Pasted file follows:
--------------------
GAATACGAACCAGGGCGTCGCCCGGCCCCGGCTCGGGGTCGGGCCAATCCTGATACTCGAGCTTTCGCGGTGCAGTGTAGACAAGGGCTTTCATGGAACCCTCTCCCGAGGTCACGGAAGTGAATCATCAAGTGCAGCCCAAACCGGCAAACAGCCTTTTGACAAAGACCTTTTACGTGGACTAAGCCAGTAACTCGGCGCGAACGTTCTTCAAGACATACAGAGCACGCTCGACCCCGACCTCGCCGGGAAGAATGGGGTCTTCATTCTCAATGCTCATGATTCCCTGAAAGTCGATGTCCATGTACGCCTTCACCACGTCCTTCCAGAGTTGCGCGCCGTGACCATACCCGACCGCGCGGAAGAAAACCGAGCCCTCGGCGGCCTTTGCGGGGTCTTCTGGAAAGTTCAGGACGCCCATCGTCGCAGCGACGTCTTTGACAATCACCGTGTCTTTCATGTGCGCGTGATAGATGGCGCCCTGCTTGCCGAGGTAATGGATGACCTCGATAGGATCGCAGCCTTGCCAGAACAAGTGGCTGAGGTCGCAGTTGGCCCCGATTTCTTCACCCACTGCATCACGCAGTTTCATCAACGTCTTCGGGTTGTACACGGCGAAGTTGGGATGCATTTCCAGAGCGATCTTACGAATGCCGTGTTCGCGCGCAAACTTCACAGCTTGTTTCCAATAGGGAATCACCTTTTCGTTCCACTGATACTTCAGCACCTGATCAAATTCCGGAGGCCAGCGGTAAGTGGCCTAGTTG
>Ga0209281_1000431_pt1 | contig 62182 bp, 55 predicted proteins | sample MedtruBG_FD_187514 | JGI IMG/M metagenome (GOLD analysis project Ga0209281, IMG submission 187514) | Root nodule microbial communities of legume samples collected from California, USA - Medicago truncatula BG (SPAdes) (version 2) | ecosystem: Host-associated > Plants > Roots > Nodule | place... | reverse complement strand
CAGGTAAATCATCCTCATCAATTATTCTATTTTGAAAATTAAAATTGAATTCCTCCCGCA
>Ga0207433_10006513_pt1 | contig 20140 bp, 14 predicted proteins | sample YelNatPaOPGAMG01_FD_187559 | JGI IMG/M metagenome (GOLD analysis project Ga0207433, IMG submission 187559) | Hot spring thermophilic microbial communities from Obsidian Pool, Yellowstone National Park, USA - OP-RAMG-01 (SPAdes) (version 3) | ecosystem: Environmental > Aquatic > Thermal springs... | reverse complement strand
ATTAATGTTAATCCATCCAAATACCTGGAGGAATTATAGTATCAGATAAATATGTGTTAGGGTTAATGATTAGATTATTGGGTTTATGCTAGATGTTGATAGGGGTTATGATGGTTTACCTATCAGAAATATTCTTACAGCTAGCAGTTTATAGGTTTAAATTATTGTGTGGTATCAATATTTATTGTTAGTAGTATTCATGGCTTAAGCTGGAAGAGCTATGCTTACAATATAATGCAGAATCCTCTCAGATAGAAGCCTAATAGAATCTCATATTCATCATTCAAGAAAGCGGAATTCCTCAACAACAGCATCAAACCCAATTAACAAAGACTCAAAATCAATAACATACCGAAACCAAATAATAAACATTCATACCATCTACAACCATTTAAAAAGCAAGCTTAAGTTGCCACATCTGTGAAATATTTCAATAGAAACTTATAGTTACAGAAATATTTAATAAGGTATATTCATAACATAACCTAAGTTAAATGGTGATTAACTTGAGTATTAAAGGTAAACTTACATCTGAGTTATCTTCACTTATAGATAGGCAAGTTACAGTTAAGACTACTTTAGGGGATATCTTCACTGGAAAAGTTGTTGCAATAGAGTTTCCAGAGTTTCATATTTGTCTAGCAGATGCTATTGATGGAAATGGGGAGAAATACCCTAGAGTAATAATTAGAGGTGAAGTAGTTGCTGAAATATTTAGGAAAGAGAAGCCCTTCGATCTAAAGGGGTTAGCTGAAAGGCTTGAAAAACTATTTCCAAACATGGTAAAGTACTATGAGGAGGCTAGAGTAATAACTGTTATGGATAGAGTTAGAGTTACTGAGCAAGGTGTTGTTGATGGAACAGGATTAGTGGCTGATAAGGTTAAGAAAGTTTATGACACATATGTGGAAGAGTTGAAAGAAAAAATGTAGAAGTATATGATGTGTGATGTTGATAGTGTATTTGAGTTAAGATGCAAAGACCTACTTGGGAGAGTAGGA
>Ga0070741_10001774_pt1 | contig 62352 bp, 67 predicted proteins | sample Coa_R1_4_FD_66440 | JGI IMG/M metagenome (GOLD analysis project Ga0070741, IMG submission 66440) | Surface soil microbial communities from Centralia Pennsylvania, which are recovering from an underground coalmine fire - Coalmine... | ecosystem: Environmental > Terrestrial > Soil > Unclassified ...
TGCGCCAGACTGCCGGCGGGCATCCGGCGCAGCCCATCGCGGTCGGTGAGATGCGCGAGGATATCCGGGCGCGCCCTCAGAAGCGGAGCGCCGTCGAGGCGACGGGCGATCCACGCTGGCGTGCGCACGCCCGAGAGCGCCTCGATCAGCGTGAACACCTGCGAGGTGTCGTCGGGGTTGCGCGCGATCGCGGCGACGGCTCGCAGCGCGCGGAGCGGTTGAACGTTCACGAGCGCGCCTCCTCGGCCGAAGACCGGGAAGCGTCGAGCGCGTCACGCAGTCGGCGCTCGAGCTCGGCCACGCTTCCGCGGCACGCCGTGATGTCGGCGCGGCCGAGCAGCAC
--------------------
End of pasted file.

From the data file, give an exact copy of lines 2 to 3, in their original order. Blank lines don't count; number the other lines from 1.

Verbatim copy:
>Ga0209281_1000431_pt1 | contig 62182 bp, 55 predicted proteins | sample MedtruBG_FD_187514 | JGI IMG/M metagenome (GOLD analysis project Ga0209281, IMG submission 187514) | Root nodule microbial communities of legume samples collected from California, USA - Medicago truncatula BG (SPAdes) (version 2) | ecosystem: Host-associated > Plants > Roots > Nodule | place... | reverse complement strand
CAGGTAAATCATCCTCATCAATTATTCTATTTTGAAAATTAAAATTGAATTCCTCCCGCA